• 49. Discussion  of  Strategies  
  • 50. P.  Tennent  Slack,  MD   Pain  Medicine  /  Anesthesiology   Dept.  of  Interven;onal  Pain  Medicine   Northeast  Georgia  Physicians  Group  
  • 51. P.  Tennent  Slack  has  no  financial  rela;onships  with   proprietary  en;;es  that  produce  health  care  goods  and   services  
  • 52. 1.  Outline  the  strategies  for  collabora;ng  across   professional  lines  for  the  adequate  treatment  of   pa;ents.     2.  Describe  best  prac;ces  for  prescribers  to   communicate  with  dispensers.     3.  Evaluate  the  challenges  for  health  care   professionals  in  communica;ng  about  their   pa;ents  and  offer  solu;ons.  
  • 53. Consequences  Of  Prescribers  Not  Engaging   •  Promotes  inaccurate  assump;ons  and  inaccurate   conclusions     –  Pharmacists   –  Law  enforcement   –  Government  officials   –  Interested  organiza;ons  –  CDC,  NADDI,  etc.   –  The  public  at  large   •  Erosion  of  physician  control  over  decisions  that  are   fundamentally  medical  in  nature    
  • 54. The  Pain   Treatment   Environment   Elements  of   Discrimina;ng   Prescribing   Opioid   Rx  
  • 55. The  Pain  Treatment  Environment  
  • 56. THE  PERFECT  STORM   Pain   •  Pain  complaints  are  extremely   common   •  Mind-­‐body  phenomenon   •  Subjec5ve   •  Difficult  to  measure   •  High  inter-­‐individual  variability   –  Gene5cs   –  Environment  /  culture   •  Mood/anxiety  disorders   Opioids   •  Single  most  effec5ve   medica5on  for  moderate-­‐ severe  pain   •  High  addic5on  liability   •  High  inter-­‐individual   variability   –  Pharmacogene5cs   –  Cultural  /  environmental   –  Socioeconomic  status  
  • 57. More   control   Less  control   Ability  to   downregulate  use   Addic5on   “Legi5mate”  use       “Chemical  coping”   Opioid  use  -­‐  misuse  spectrum   4  C’s   1.  Loss  of  control   2.  Compulsive   use   3.  Con5nued  use   despite  harm   4.  Craving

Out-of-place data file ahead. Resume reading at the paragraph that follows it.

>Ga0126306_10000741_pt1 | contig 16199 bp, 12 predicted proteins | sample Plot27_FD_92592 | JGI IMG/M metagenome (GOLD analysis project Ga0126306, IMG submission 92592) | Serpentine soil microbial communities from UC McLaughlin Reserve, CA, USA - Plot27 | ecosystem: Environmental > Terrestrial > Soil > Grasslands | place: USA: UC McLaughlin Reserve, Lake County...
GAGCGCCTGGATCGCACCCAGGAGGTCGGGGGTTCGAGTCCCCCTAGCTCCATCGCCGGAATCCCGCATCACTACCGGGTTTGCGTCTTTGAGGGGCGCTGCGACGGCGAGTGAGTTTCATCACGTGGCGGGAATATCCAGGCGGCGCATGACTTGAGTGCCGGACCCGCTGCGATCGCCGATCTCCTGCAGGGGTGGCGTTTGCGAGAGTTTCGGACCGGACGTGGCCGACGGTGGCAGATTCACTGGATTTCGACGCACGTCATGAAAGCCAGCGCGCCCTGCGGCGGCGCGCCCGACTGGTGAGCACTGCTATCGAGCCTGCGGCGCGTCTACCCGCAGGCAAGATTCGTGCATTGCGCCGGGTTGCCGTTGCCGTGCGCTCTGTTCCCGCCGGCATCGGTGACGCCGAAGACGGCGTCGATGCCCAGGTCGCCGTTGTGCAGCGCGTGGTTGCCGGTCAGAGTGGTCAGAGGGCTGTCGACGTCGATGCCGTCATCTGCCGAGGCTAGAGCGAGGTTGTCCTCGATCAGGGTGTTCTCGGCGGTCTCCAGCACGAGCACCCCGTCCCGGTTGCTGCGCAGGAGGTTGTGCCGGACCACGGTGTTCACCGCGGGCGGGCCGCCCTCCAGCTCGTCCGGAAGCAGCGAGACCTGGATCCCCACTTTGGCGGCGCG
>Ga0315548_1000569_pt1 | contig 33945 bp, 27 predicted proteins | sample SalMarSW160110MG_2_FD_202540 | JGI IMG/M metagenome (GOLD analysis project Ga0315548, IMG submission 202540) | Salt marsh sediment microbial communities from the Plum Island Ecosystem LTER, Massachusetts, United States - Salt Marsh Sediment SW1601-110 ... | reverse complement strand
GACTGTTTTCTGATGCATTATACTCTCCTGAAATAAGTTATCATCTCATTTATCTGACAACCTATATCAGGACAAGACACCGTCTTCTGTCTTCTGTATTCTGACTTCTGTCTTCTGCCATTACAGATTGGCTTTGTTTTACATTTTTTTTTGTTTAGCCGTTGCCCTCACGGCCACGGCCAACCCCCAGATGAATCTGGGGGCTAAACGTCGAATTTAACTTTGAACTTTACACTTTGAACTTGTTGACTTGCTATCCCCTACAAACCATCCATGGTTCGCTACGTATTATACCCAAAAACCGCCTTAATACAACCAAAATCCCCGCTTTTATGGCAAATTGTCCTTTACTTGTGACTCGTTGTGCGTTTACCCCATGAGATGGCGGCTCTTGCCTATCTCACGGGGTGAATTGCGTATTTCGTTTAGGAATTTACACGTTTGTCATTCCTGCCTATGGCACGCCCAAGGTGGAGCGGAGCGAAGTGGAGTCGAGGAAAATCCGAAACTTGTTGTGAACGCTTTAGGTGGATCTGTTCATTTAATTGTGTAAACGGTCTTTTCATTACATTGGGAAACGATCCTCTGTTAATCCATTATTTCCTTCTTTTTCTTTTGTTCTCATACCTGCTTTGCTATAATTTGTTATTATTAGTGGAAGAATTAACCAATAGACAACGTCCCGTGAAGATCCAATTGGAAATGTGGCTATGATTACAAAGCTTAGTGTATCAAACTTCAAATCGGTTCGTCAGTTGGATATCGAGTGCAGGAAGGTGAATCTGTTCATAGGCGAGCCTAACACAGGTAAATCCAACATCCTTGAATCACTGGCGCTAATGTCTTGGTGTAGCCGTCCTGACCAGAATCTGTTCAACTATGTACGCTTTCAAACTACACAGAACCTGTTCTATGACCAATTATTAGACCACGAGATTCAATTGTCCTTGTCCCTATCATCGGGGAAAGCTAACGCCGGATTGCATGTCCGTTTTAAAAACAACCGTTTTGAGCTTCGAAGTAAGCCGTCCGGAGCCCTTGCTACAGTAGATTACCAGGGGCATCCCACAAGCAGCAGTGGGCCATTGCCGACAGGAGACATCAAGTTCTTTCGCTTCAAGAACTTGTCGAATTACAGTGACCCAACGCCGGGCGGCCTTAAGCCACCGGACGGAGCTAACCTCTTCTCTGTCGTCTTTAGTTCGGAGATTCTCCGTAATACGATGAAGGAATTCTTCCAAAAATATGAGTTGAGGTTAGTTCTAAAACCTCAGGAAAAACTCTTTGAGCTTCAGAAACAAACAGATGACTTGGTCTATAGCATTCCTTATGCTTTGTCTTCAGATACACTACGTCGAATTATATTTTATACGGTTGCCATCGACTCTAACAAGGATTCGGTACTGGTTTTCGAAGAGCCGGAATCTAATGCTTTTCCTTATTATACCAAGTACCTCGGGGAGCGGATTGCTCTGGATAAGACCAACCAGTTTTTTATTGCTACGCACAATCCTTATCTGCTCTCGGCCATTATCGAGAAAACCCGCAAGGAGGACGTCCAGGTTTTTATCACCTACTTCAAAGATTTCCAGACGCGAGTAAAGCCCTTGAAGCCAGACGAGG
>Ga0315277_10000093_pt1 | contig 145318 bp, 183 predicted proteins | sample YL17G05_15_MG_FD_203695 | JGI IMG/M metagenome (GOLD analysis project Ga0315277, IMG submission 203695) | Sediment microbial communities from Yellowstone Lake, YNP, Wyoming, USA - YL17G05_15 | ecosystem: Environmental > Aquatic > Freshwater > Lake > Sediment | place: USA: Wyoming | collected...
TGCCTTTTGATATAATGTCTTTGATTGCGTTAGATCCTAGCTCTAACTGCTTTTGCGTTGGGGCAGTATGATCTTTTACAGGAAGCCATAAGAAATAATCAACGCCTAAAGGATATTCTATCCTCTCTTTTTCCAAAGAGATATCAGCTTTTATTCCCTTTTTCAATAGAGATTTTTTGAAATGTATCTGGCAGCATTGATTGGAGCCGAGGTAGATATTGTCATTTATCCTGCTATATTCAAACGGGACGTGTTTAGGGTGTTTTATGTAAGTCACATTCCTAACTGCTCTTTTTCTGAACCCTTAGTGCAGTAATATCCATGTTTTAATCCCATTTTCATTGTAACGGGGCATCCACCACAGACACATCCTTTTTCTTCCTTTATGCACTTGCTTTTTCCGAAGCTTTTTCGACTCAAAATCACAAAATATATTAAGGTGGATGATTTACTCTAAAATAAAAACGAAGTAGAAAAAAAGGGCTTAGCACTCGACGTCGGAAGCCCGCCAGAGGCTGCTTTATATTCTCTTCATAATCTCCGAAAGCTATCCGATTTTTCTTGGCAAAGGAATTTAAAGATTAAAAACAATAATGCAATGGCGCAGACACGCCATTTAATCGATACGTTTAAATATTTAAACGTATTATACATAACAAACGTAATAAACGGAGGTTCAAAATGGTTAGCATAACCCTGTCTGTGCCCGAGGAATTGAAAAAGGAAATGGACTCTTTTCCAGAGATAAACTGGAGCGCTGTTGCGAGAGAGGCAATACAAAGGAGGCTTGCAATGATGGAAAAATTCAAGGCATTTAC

• 58. Compassion   Cynicism  
  • 59. MAJOR  CONCERNS  OF  OPIOID  PRESCRIBERS   %   Poten5al  abuse  /  addic5on     89  %   Diversion   75  %   Opioid  side  effects   53  %   Regulatory  /  law  enforcement  monitoring   40  %   Hassle  and  5me  required  to  track/  refill   28  %   Upshur  CC  et  al.  J  Gen  Intern  Med  2006  
  • 60. “Red  Flags”   •  “Urgency”  when  reques;ng  need  for  opioids   •  Pa;ent  reports  side  effects  /  lack  of  efficacy  to  wide  variety   of  non-­‐opioid  /  opioid-­‐sparing  treatments     •  Friday  arernoon  /  weekend  requests  for  medica;on  or   medica;on  changes   •  Repeated  requests  for  the  following:    early  refill        dose  and/or  pill  volume  escala;on    above  requests  in  the  face  of  missed  follow  up   •  Pa;ent  reports  lost  or  stolen  prescrip;on  
  • 61. “Red  Flags”  cont.   •  Poor  correla;on  between  complaints,  physical  exam,  and/or   imaging  studies,  etc.   •  “Inability”  or  refusal  to  provide  urine  sample  for  drug   screening  purposes   •  Drug  screen  posi;ve  for  unreported  controlled  substances   and/or  illicit  drugs  
  • 62. “New”  GA  State  Medical  Board  Pain  Management  Rules  
  • 63. The  Pain   Treatment   Environment   Elements  of   Discrimina;ng   Prescribing   Opioid   Rx  
  • 64. Elements  of  Discrimina;ng  Prescribing   Numerous  opioid  prescribing  guidelines     •  medical  socie5es  /  organiza5ons;  states;  etc.   •  No  single  defini5on  for  “best  prac5ces”   1.  Thorough  Evalua5on   2.  Prudent  Treatment  Plan   3.  Vigilant  Follow  Up  
  • 65. Overview  of  Prescribers   All  other  prescribers   More   discrimina;ng   Less   discrimina;ng   The  “Pill  Mill”  Prescriber  
  • 66. Common“Pill  Mill”  Characteris;cs   •  Nearly  exclusive  associa;ons  with  specific  pharmacies     •  Physicians  with  minimal  or  no  training  in  pain  medicine   •  Cash-­‐based  payment     •  Large  volume  of  pa;ents  seen  daily  (100  +)     •  Unusually  large  volume  of  pa;ents  from  out  of  state   •  Security  guards  on  site   •  Non-­‐tradi;onal  prac;ce  loca;on  –  e.g.  shopping  center   •  Minimal  pa;ent  work-­‐up   •  Lihle  varia5on  in  choice  of  opioid  or  pill  volume   •  Opioids  very  frequently  prescribed  simultaneously  with   benzodiazepines  and/or  carisoprodol   •  High  dosages  /  high  pill  volumes   Sources:  DEA;  NADDI  
  • 67. The  University  of  Wisconsin  School  of  Medicine  and  Public  Health’s  Pain   and  Policy  Studies  Group  (PPSG)  awarded  Georgia  a  grade  of  “A”  for  its   pain  management  policies  in  2012,  marking  the  largest  improvement  in   the  na;on  from  2006  to  2012.  
  • 68. 1.  How  definable  is  the  source  of  pain?   2.  Screen  for  risk  of  addic;on   3.  Explore  all  treatment  op;ons   4.  If  opioids  are  prescribed:  lowest  effec;ve  dose  lowest   number  of  pills   5.  Educate  the  pa;ent    risks/benefits  of  opioid  use   i.  sharing  opioid  medica;ons  is  ILLEGAL   ii.  proper  storage  and  disposal   6.  Monitor  the  pa;ent  for  misuse  /  diversion   i.  controlled  substances  agreement   ii.  drug  screening  /  pill  counts   iii.  PDMP   6  Point  Checklist  to  More  Discrimina;ng  Prescribing  
  • 69. The  Inescapable  Slippery  Slope   •  Defining  that  which  does  not  have  a  single   defini;on:   – “pain”   – “valid”;  “legi;mate”   – “red  flags”   – “best  prac;ces”